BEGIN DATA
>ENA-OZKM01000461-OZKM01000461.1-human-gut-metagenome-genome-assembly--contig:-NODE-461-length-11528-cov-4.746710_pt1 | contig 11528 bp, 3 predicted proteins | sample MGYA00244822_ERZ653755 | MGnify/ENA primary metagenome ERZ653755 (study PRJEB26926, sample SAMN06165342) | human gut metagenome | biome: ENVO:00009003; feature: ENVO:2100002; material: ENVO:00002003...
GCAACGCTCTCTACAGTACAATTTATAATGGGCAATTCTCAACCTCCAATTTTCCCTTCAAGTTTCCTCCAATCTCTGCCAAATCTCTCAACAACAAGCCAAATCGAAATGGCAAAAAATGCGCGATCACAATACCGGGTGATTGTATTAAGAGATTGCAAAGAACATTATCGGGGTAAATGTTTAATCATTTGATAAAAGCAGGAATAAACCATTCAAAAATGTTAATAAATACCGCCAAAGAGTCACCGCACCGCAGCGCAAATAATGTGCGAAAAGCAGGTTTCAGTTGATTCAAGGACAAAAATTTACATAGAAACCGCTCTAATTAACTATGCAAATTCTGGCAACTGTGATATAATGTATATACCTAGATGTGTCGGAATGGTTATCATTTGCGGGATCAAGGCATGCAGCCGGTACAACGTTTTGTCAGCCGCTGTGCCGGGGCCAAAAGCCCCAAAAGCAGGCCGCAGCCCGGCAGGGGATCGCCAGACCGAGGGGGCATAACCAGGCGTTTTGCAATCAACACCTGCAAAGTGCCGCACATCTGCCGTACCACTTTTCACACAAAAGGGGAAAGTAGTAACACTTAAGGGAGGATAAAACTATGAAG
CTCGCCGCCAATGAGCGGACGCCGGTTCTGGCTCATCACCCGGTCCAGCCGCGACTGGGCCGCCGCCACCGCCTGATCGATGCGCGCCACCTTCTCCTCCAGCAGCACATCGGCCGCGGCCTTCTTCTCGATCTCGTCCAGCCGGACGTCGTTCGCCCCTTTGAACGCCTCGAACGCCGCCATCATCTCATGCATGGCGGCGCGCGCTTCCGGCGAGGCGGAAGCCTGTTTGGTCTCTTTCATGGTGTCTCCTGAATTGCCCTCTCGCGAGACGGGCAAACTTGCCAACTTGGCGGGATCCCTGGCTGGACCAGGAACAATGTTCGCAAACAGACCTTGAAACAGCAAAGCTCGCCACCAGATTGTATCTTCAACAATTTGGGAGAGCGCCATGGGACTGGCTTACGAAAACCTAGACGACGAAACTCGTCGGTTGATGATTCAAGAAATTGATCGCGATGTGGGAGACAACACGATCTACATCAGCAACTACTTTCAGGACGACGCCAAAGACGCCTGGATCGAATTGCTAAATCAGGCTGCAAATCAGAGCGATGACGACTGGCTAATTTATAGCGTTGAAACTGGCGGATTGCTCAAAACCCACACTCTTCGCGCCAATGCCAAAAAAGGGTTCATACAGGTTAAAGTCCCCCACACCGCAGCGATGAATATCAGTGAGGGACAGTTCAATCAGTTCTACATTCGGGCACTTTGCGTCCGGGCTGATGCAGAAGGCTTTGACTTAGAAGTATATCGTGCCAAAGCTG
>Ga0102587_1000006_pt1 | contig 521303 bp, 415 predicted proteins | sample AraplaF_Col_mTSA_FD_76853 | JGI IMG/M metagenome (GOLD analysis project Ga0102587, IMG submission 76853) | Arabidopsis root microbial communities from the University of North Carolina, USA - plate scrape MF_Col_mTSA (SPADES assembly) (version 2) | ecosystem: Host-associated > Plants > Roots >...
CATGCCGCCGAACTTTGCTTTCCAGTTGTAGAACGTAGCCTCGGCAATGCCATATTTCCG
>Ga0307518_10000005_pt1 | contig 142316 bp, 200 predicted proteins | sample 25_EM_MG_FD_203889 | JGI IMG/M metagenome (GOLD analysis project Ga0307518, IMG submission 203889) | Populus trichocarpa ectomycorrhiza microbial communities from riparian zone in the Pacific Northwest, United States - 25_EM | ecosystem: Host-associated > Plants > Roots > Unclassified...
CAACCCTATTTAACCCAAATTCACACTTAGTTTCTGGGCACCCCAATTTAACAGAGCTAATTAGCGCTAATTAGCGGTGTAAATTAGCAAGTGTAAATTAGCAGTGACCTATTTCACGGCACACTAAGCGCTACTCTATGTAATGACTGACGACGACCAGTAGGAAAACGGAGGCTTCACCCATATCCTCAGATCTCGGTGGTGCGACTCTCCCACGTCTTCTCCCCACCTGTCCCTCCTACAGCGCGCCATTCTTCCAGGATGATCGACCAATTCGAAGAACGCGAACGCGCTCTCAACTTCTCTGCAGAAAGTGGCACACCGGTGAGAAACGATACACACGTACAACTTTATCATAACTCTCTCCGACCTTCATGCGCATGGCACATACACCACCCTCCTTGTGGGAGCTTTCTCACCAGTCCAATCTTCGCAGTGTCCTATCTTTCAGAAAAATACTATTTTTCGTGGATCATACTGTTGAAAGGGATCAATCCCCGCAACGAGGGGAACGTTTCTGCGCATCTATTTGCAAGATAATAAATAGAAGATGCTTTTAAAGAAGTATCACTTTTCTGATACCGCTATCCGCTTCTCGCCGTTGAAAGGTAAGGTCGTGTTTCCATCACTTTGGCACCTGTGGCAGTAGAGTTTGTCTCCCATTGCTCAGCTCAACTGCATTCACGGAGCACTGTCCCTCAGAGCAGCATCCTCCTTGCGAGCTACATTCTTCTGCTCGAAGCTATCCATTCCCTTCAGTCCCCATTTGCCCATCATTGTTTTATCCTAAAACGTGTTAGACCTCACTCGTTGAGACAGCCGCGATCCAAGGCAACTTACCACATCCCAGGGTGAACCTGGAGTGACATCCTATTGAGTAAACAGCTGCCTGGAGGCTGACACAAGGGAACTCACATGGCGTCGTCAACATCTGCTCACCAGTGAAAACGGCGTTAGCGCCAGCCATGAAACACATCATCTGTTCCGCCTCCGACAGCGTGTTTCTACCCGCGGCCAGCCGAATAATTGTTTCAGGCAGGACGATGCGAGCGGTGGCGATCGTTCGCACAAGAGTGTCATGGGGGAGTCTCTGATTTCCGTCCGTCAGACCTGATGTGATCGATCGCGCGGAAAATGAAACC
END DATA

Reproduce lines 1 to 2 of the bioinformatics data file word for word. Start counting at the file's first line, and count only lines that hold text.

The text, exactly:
>ENA-OZKM01000461-OZKM01000461.1-human-gut-metagenome-genome-assembly--contig:-NODE-461-length-11528-cov-4.746710_pt1 | contig 11528 bp, 3 predicted proteins | sample MGYA00244822_ERZ653755 | MGnify/ENA primary metagenome ERZ653755 (study PRJEB26926, sample SAMN06165342) | human gut metagenome | biome: ENVO:00009003; feature: ENVO:2100002; material: ENVO:00002003...
GCAACGCTCTCTACAGTACAATTTATAATGGGCAATTCTCAACCTCCAATTTTCCCTTCAAGTTTCCTCCAATCTCTGCCAAATCTCTCAACAACAAGCCAAATCGAAATGGCAAAAAATGCGCGATCACAATACCGGGTGATTGTATTAAGAGATTGCAAAGAACATTATCGGGGTAAATGTTTAATCATTTGATAAAAGCAGGAATAAACCATTCAAAAATGTTAATAAATACCGCCAAAGAGTCACCGCACCGCAGCGCAAATAATGTGCGAAAAGCAGGTTTCAGTTGATTCAAGGACAAAAATTTACATAGAAACCGCTCTAATTAACTATGCAAATTCTGGCAACTGTGATATAATGTATATACCTAGATGTGTCGGAATGGTTATCATTTGCGGGATCAAGGCATGCAGCCGGTACAACGTTTTGTCAGCCGCTGTGCCGGGGCCAAAAGCCCCAAAAGCAGGCCGCAGCCCGGCAGGGGATCGCCAGACCGAGGGGGCATAACCAGGCGTTTTGCAATCAACACCTGCAAAGTGCCGCACATCTGCCGTACCACTTTTCACACAAAAGGGGAAAGTAGTAACACTTAAGGGAGGATAAAACTATGAAG